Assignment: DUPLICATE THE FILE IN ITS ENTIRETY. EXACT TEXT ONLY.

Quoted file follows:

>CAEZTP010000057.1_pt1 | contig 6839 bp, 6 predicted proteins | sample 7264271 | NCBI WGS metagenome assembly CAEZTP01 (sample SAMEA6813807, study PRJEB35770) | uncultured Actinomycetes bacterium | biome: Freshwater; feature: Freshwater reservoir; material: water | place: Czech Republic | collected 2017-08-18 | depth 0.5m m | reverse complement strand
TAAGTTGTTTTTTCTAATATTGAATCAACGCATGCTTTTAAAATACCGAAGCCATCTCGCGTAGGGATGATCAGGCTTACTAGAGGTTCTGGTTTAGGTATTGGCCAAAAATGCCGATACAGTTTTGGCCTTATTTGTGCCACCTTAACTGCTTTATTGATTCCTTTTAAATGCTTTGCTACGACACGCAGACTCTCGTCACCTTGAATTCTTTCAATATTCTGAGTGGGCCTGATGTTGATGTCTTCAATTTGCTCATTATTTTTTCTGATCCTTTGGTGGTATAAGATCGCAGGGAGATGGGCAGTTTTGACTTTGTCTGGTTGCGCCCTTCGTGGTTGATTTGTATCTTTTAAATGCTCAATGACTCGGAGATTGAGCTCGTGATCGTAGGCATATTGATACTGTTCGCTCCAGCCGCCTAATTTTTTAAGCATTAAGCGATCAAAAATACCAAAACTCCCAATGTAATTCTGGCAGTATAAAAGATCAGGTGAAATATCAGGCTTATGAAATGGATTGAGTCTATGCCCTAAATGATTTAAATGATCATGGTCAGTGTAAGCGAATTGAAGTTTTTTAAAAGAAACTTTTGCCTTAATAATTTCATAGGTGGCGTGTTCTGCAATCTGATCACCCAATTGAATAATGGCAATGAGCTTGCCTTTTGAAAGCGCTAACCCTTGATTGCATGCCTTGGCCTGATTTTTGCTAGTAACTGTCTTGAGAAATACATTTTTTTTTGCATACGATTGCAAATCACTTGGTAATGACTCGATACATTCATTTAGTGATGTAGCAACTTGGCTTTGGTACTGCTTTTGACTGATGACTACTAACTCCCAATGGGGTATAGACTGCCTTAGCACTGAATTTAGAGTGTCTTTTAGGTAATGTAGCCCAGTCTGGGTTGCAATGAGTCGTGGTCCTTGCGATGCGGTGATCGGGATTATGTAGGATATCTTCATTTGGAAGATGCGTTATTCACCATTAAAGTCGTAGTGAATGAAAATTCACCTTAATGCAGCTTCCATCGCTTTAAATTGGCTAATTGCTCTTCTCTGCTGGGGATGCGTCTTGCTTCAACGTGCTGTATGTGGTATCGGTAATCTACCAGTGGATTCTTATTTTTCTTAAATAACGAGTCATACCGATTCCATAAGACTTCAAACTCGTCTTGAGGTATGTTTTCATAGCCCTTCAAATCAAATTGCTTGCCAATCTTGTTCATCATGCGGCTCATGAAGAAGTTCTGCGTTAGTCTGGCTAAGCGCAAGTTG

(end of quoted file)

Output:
>CAEZTP010000057.1_pt1 | contig 6839 bp, 6 predicted proteins | sample 7264271 | NCBI WGS metagenome assembly CAEZTP01 (sample SAMEA6813807, study PRJEB35770) | uncultured Actinomycetes bacterium | biome: Freshwater; feature: Freshwater reservoir; material: water | place: Czech Republic | collected 2017-08-18 | depth 0.5m m | reverse complement strand
TAAGTTGTTTTTTCTAATATTGAATCAACGCATGCTTTTAAAATACCGAAGCCATCTCGCGTAGGGATGATCAGGCTTACTAGAGGTTCTGGTTTAGGTATTGGCCAAAAATGCCGATACAGTTTTGGCCTTATTTGTGCCACCTTAACTGCTTTATTGATTCCTTTTAAATGCTTTGCTACGACACGCAGACTCTCGTCACCTTGAATTCTTTCAATATTCTGAGTGGGCCTGATGTTGATGTCTTCAATTTGCTCATTATTTTTTCTGATCCTTTGGTGGTATAAGATCGCAGGGAGATGGGCAGTTTTGACTTTGTCTGGTTGCGCCCTTCGTGGTTGATTTGTATCTTTTAAATGCTCAATGACTCGGAGATTGAGCTCGTGATCGTAGGCATATTGATACTGTTCGCTCCAGCCGCCTAATTTTTTAAGCATTAAGCGATCAAAAATACCAAAACTCCCAATGTAATTCTGGCAGTATAAAAGATCAGGTGAAATATCAGGCTTATGAAATGGATTGAGTCTATGCCCTAAATGATTTAAATGATCATGGTCAGTGTAAGCGAATTGAAGTTTTTTAAAAGAAACTTTTGCCTTAATAATTTCATAGGTGGCGTGTTCTGCAATCTGATCACCCAATTGAATAATGGCAATGAGCTTGCCTTTTGAAAGCGCTAACCCTTGATTGCATGCCTTGGCCTGATTTTTGCTAGTAACTGTCTTGAGAAATACATTTTTTTTTGCATACGATTGCAAATCACTTGGTAATGACTCGATACATTCATTTAGTGATGTAGCAACTTGGCTTTGGTACTGCTTTTGACTGATGACTACTAACTCCCAATGGGGTATAGACTGCCTTAGCACTGAATTTAGAGTGTCTTTTAGGTAATGTAGCCCAGTCTGGGTTGCAATGAGTCGTGGTCCTTGCGATGCGGTGATCGGGATTATGTAGGATATCTTCATTTGGAAGATGCGTTATTCACCATTAAAGTCGTAGTGAATGAAAATTCACCTTAATGCAGCTTCCATCGCTTTAAATTGGCTAATTGCTCTTCTCTGCTGGGGATGCGTCTTGCTTCAACGTGCTGTATGTGGTATCGGTAATCTACCAGTGGATTCTTATTTTTCTTAAATAACGAGTCATACCGATTCCATAAGACTTCAAACTCGTCTTGAGGTATGTTTTCATAGCCCTTCAAATCAAATTGCTTGCCAATCTTGTTCATCATGCGGCTCATGAAGAAGTTCTGCGTTAGTCTGGCTAAGCGCAAGTTG